Tuning Your Guitar

Learning to tune your guitar.

Learning to tune your guitar doesn't seem as important these days with all of the electronic devices available to put your guitar in perfect tune but if you can't tune your guitar you will never be able to learn by ear.  The other important reason to tune your guitar is for when you are playing without amplification.  Your acoustic guitar will go out of tune often if you are using lighter gauge strings.  If you can't tell when your guitar is out of tune you will sound terrible.  You will need to be able to play a chord and recognize it being in tune or out of tune.  The sooner you learn to tune your guitar the better it is for your playing.  All the finger dexterity and strength in the world can not make up for a guitar that is out of tune or for a player who does not notice the guitar being out of tune.

Here is a a short video on how to tune your guitar using a pitch pipe.  The pitch pipe will give you a standard A 440 tuning that is the standard tuning for used to tune a piano.  Many musicians use a higher or lower standard to allow them to sing more easily or to play a slightly lowering tone but the majority of music is played in standard frequency of A 440.

I like to use the A string as the note to tune my guitar.  I use the pitch pipe to tune the 5th string or open A string to the A note.  I then tune all the strings in relationship to that note.  Each string, with the exception of the open b string can be pressed at the 5th fret to match the open string below.  For example if you press the 5th fret of the low E string, or the deepest sounding, thickest string on the guitar, it will be an A note which will also match the open A note of the 5th string.  The 6th string pressed at the 5th fret will give you the note needed for the open 5th string.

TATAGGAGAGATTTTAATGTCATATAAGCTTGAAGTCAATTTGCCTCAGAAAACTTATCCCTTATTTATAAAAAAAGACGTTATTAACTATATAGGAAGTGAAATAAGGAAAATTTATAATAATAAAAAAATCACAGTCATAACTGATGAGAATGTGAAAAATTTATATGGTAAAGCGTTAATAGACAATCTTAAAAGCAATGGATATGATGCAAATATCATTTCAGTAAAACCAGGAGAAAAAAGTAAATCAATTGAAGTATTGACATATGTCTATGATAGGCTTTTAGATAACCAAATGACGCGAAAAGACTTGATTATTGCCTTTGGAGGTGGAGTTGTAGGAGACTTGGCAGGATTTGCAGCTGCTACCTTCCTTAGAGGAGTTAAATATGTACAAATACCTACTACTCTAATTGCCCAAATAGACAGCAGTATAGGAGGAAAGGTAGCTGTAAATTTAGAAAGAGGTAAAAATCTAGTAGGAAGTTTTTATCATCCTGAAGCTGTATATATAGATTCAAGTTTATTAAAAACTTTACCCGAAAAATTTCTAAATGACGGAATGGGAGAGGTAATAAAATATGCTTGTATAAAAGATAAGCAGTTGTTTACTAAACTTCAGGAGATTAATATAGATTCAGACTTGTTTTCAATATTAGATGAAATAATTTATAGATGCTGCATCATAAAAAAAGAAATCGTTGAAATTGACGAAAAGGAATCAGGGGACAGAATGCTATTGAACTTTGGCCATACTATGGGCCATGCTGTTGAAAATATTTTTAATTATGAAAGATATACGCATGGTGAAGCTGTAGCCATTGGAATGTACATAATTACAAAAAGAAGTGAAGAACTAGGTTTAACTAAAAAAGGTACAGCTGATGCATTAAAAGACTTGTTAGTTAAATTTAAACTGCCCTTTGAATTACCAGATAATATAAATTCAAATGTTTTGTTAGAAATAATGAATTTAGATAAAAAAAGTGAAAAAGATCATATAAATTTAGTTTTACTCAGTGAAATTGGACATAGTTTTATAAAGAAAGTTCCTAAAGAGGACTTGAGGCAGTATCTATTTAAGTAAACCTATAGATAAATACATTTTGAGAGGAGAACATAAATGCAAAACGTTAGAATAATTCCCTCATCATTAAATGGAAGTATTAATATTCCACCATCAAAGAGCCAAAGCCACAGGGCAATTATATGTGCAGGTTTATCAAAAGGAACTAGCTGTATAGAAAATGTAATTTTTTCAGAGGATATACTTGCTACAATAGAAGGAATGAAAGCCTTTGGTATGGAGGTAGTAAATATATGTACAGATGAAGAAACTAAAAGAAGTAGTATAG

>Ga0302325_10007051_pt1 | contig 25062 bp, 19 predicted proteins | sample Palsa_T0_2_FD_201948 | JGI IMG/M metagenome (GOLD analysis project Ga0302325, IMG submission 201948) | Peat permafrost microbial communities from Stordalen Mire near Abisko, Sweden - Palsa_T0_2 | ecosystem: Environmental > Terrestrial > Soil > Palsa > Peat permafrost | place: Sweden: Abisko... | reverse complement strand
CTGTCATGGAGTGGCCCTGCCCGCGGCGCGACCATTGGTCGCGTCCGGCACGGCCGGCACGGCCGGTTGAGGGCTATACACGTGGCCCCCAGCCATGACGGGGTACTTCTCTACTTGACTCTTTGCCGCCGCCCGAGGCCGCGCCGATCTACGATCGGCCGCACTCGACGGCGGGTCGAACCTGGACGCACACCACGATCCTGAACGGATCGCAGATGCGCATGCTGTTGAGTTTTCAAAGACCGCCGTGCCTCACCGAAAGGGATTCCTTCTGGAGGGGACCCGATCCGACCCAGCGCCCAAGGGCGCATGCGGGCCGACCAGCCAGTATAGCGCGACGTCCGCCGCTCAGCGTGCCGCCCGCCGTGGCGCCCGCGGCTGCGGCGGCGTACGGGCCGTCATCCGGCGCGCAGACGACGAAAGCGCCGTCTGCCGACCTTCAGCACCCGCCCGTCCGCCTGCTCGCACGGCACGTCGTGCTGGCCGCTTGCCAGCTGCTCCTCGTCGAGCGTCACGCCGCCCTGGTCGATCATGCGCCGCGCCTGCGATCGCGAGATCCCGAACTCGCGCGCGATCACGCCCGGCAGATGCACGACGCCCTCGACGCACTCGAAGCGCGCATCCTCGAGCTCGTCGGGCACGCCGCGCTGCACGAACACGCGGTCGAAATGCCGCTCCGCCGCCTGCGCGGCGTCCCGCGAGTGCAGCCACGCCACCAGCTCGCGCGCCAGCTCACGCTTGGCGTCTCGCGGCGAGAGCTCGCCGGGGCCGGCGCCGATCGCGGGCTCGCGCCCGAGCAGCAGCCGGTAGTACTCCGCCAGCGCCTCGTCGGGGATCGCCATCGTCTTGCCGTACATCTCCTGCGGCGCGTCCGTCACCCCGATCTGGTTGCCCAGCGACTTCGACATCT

You can do this for all the strings except when your reach the 3rd string you have to press the 4th fret which will give you the tone of the open b string, which is the second string from the bottom of the neck.  You go back to the 5th fret on the 2nd string and press it down to give you the open E tone or the high E tone that match the last string of open E on your guitar.  This is the highest pitch string and the smallest string on the guitar.